How did you buy software a couple decades ago (for those old enough to remember)?
You went to your local retailer (or back then, they sent a sales rep), you bought a box, with a manual, 20 floppy disks, and a heavy carton. As a software company, you had to pay for the distributor, pay for the cost of packaging, and you asked customers to pay for the products before they were used. The companies that had the most power in the industry were those that owned the “distribution” networks (which back then were store retailers and direct salesforces, if you can believe it).
The rise of PC software obviously changed that – the distribution network was no longer the physical distribution network, it was displaced by the logical distribution called Microsoft Windows. You used what came bundled into Windows, and got a new slug of functionality each time you upgraded. It was a good gig.
But now how do you “buy” software? You go to yahoo.com, or java.sun.com, or opentable.com, and you use what they offer – for free. Software as a service has done more than introduce a technical revolution in the delivery of software (no more upgrades, just hit the reload button). It’s fundamentally changed the business model. (David Kirkpatrick has some good thoughts.)
The first thing the internet did was allow companies to bypass Microsoft’s legendary distribution power. From eBay to Google to opentable.com, the rise of industry standards allowed services to emerge on an open network platform. From community services to dinner reservations, no one can possibly doubt the immense volume and value of innovation delivered through a browser. But the technology, frankly, was less valuable than the services themselves. I did say was.
Frankly, all of these services are trying to outrun Windows Vista and Office 12 – with which Microsoft will once again attempt to recover the distribution advantage, preloading Windows, Internet Explorer and Office with Microsoft content and services. They argue it’s necessary to secure the platform, 3rd parties and government officials argue it’s anti-competitive. You pick.
But there are a couple of trends running counter to this looming force – especially among consumers. The trend is away from the upgrade cycle that benefits this traditional notion of distribution. For example, when’s the last time you upgraded your set top box? The answer’s probably never, and suggests that at a certain level, convenience has more value to consumers than the hassle of upgrading. Or ask a teenager which they’d rather have, a new iPod Nano, or a new PC, I’ll bet you money it’s the former (underlying the global trend that suggests more of the world will experience the internet through handsets than PC’s).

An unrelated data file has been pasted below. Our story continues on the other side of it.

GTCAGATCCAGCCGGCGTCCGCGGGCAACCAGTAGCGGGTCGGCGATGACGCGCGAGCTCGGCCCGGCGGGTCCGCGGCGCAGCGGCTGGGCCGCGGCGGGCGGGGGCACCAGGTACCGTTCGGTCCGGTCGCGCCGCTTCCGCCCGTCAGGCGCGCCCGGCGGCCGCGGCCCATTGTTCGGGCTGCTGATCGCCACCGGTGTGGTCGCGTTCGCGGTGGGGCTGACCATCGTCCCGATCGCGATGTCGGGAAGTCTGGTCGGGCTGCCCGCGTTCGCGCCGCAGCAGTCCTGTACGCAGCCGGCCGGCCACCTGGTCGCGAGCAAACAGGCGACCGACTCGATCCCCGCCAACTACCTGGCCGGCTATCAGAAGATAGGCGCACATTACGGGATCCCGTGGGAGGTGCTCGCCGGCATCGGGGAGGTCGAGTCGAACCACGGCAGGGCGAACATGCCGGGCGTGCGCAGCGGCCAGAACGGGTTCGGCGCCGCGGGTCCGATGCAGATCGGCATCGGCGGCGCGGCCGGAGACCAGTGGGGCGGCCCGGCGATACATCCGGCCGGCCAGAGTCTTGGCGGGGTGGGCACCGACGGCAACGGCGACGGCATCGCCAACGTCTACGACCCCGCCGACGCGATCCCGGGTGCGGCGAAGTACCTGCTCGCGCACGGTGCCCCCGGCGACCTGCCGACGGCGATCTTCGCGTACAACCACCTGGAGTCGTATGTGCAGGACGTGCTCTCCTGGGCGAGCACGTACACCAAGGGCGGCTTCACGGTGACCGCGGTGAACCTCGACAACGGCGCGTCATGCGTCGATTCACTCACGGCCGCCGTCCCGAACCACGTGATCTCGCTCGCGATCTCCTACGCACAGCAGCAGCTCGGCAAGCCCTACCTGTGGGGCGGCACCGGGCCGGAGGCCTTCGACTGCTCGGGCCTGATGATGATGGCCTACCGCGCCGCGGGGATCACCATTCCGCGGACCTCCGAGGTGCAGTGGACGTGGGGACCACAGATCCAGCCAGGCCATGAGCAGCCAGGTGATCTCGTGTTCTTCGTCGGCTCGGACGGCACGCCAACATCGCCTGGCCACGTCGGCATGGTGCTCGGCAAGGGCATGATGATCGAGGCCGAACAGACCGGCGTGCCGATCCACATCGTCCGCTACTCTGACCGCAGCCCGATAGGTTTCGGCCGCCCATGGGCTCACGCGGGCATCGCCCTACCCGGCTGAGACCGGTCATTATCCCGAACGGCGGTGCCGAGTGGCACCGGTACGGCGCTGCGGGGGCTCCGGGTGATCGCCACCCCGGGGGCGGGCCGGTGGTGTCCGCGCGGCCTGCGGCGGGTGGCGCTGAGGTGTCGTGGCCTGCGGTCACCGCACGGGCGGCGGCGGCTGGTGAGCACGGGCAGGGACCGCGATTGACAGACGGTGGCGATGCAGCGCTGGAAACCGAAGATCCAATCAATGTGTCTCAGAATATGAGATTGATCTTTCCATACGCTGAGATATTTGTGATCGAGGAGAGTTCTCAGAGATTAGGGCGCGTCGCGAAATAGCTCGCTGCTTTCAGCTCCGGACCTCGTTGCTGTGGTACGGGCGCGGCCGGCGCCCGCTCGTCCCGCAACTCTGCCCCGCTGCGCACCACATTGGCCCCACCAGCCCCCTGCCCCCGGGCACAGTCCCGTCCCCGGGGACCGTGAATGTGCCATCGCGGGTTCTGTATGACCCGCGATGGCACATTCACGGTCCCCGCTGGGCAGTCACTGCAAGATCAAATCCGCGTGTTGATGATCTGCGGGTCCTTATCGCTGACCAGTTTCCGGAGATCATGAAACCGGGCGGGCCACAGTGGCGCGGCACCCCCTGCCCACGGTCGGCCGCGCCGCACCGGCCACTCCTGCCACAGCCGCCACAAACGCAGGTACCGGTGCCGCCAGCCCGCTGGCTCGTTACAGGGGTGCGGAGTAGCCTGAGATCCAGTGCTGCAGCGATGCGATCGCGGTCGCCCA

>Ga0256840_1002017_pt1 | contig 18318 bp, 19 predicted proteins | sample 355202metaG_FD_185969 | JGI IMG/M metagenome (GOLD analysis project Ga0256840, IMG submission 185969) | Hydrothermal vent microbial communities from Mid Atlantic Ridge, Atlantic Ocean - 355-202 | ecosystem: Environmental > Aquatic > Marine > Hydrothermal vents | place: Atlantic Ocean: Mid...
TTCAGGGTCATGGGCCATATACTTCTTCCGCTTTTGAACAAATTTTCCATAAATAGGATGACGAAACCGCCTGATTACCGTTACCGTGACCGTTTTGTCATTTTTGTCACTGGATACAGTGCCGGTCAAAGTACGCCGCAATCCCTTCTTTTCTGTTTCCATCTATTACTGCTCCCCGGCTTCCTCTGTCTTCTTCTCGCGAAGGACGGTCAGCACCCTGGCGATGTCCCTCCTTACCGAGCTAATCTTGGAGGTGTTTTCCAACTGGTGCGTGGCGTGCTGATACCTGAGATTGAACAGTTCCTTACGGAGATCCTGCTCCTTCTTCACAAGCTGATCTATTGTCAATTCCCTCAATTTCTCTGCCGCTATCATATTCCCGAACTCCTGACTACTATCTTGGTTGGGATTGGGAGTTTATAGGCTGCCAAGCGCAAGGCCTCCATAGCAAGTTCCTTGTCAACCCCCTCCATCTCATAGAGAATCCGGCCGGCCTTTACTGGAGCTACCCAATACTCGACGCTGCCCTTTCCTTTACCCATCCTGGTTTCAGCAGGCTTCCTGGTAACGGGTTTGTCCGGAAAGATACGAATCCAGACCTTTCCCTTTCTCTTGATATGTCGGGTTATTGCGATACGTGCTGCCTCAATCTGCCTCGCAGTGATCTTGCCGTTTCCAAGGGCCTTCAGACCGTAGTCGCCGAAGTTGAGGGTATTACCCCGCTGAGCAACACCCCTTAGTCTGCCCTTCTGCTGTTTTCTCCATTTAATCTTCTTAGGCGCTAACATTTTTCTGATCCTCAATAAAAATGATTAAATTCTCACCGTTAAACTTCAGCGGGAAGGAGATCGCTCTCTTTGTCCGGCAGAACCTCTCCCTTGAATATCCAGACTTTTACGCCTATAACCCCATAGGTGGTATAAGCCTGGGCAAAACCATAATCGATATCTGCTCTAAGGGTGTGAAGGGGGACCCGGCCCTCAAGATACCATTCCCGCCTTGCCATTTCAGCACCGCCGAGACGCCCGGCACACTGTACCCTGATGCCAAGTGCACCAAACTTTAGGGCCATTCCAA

Or finally, as I did last week at a keynote, ask the audience which they’d rather give up – their browser, or all the rest of their desktop apps. (Unanimously, they’d all give up the latter without a blink.) All these trends show a slowing upgrade appetite calling into question the power of traditional distribution. In stark contrast to the value of volume, community and participation.
Now, I have been nothing if not tediously repetitive in stating my belief that volume begets value – best demonstrated by the rise of the free software movement (whose volume is derived from its price, its value from innovation, in all forms). The cost of reaching customers, traditionally the most expensive part of building a business, has largely been eliminated – resulting in massive, global participation. Value’s literally everywhere the network travels, on every device it touches (and it’s subsidizing some very interesting ideas.)
But value is returning to the desktop applications, and not simply through Windows Vista. But in the form of applications that are network service platforms. From the obvious, to music sharing clients and development tools, there’s a resurgence of interest in resident software that executes on your desktop, yet connects to network services. Without a browser. Like Skype. Or QNext. Or Google Earth. And Java? OpenOffice and StarOffice?
If I were a betting man, I’d bet the world was about to change. And that what just happened in Massachusetts, when a state government made what was to me a very rational statement – we will pick an open standard to protect the right of our citizens to access data and services; we will then buy from vendors that support standards – will be a shot heard ’round the world.
Strap on your seatbelts. Volume and value are about to speak…